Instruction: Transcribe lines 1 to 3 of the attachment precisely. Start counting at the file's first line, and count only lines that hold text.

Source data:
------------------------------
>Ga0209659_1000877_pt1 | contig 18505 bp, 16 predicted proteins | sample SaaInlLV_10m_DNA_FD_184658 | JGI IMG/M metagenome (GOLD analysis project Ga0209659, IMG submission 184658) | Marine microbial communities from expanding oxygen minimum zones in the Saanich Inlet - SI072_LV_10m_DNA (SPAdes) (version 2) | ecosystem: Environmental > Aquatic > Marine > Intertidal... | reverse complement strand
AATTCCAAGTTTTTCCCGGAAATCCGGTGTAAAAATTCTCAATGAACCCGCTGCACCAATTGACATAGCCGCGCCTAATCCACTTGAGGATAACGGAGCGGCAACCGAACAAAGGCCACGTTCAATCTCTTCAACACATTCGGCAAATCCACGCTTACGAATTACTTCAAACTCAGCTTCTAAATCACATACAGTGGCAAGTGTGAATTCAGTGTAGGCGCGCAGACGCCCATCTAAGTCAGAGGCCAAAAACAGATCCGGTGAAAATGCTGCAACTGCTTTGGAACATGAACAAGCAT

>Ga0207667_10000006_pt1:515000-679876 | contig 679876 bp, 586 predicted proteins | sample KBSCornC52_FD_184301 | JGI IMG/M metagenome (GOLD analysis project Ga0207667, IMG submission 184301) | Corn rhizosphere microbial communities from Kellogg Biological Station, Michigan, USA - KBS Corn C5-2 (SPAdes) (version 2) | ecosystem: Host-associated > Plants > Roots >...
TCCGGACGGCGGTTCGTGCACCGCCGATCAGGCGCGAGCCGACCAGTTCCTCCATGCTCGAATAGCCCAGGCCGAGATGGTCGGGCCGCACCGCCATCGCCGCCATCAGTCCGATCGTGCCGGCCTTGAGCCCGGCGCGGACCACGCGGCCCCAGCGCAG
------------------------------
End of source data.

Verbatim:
>Ga0209659_1000877_pt1 | contig 18505 bp, 16 predicted proteins | sample SaaInlLV_10m_DNA_FD_184658 | JGI IMG/M metagenome (GOLD analysis project Ga0209659, IMG submission 184658) | Marine microbial communities from expanding oxygen minimum zones in the Saanich Inlet - SI072_LV_10m_DNA (SPAdes) (version 2) | ecosystem: Environmental > Aquatic > Marine > Intertidal... | reverse complement strand
AATTCCAAGTTTTTCCCGGAAATCCGGTGTAAAAATTCTCAATGAACCCGCTGCACCAATTGACATAGCCGCGCCTAATCCACTTGAGGATAACGGAGCGGCAACCGAACAAAGGCCACGTTCAATCTCTTCAACACATTCGGCAAATCCACGCTTACGAATTACTTCAAACTCAGCTTCTAAATCACATACAGTGGCAAGTGTGAATTCAGTGTAGGCGCGCAGACGCCCATCTAAGTCAGAGGCCAAAAACAGATCCGGTGAAAATGCTGCAACTGCTTTGGAACATGAACAAGCAT

>Ga0207667_10000006_pt1:515000-679876 | contig 679876 bp, 586 predicted proteins | sample KBSCornC52_FD_184301 | JGI IMG/M metagenome (GOLD analysis project Ga0207667, IMG submission 184301) | Corn rhizosphere microbial communities from Kellogg Biological Station, Michigan, USA - KBS Corn C5-2 (SPAdes) (version 2) | ecosystem: Host-associated > Plants > Roots >...